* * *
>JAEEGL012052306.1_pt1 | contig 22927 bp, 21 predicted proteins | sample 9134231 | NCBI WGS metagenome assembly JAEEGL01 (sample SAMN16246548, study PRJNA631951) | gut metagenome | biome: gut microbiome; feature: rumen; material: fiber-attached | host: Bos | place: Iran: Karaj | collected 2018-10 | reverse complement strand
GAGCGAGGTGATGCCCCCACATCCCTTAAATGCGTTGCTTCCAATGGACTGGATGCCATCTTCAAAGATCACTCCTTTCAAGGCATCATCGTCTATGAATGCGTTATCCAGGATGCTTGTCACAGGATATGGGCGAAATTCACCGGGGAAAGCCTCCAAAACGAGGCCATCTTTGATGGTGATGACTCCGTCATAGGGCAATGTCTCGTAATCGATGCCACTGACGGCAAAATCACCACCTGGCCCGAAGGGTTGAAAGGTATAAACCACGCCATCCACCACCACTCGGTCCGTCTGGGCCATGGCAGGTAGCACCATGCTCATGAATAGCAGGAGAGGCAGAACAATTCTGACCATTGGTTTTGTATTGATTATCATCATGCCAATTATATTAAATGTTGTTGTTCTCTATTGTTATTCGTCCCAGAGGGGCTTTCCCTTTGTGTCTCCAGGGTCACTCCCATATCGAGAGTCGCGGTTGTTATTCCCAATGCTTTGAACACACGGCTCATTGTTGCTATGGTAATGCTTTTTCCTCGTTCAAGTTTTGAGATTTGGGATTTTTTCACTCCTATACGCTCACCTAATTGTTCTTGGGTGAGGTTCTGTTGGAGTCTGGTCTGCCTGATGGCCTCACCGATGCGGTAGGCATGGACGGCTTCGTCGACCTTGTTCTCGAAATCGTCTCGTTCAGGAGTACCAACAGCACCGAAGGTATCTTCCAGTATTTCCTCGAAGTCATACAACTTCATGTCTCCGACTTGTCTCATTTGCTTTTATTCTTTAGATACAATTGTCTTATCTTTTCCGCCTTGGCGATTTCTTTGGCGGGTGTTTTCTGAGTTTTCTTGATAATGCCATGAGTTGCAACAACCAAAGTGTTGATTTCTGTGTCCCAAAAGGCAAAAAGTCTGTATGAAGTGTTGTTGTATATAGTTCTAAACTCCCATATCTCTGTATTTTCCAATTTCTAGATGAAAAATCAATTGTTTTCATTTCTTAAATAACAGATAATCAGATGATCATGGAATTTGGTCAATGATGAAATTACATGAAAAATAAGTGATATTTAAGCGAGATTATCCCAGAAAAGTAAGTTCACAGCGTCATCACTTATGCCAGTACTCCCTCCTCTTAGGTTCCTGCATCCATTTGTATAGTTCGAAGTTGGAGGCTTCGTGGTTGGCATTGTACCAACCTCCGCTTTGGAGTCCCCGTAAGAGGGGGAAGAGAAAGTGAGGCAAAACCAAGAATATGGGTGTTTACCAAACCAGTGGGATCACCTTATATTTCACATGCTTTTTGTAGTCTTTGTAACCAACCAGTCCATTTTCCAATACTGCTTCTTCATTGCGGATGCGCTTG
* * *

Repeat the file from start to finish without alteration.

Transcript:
>JAEEGL012052306.1_pt1 | contig 22927 bp, 21 predicted proteins | sample 9134231 | NCBI WGS metagenome assembly JAEEGL01 (sample SAMN16246548, study PRJNA631951) | gut metagenome | biome: gut microbiome; feature: rumen; material: fiber-attached | host: Bos | place: Iran: Karaj | collected 2018-10 | reverse complement strand
GAGCGAGGTGATGCCCCCACATCCCTTAAATGCGTTGCTTCCAATGGACTGGATGCCATCTTCAAAGATCACTCCTTTCAAGGCATCATCGTCTATGAATGCGTTATCCAGGATGCTTGTCACAGGATATGGGCGAAATTCACCGGGGAAAGCCTCCAAAACGAGGCCATCTTTGATGGTGATGACTCCGTCATAGGGCAATGTCTCGTAATCGATGCCACTGACGGCAAAATCACCACCTGGCCCGAAGGGTTGAAAGGTATAAACCACGCCATCCACCACCACTCGGTCCGTCTGGGCCATGGCAGGTAGCACCATGCTCATGAATAGCAGGAGAGGCAGAACAATTCTGACCATTGGTTTTGTATTGATTATCATCATGCCAATTATATTAAATGTTGTTGTTCTCTATTGTTATTCGTCCCAGAGGGGCTTTCCCTTTGTGTCTCCAGGGTCACTCCCATATCGAGAGTCGCGGTTGTTATTCCCAATGCTTTGAACACACGGCTCATTGTTGCTATGGTAATGCTTTTTCCTCGTTCAAGTTTTGAGATTTGGGATTTTTTCACTCCTATACGCTCACCTAATTGTTCTTGGGTGAGGTTCTGTTGGAGTCTGGTCTGCCTGATGGCCTCACCGATGCGGTAGGCATGGACGGCTTCGTCGACCTTGTTCTCGAAATCGTCTCGTTCAGGAGTACCAACAGCACCGAAGGTATCTTCCAGTATTTCCTCGAAGTCATACAACTTCATGTCTCCGACTTGTCTCATTTGCTTTTATTCTTTAGATACAATTGTCTTATCTTTTCCGCCTTGGCGATTTCTTTGGCGGGTGTTTTCTGAGTTTTCTTGATAATGCCATGAGTTGCAACAACCAAAGTGTTGATTTCTGTGTCCCAAAAGGCAAAAAGTCTGTATGAAGTGTTGTTGTATATAGTTCTAAACTCCCATATCTCTGTATTTTCCAATTTCTAGATGAAAAATCAATTGTTTTCATTTCTTAAATAACAGATAATCAGATGATCATGGAATTTGGTCAATGATGAAATTACATGAAAAATAAGTGATATTTAAGCGAGATTATCCCAGAAAAGTAAGTTCACAGCGTCATCACTTATGCCAGTACTCCCTCCTCTTAGGTTCCTGCATCCATTTGTATAGTTCGAAGTTGGAGGCTTCGTGGTTGGCATTGTACCAACCTCCGCTTTGGAGTCCCCGTAAGAGGGGGAAGAGAAAGTGAGGCAAAACCAAGAATATGGGTGTTTACCAAACCAGTGGGATCACCTTATATTTCACATGCTTTTTGTAGTCTTTGTAACCAACCAGTCCATTTTCCAATACTGCTTCTTCATTGCGGATGCGCTTG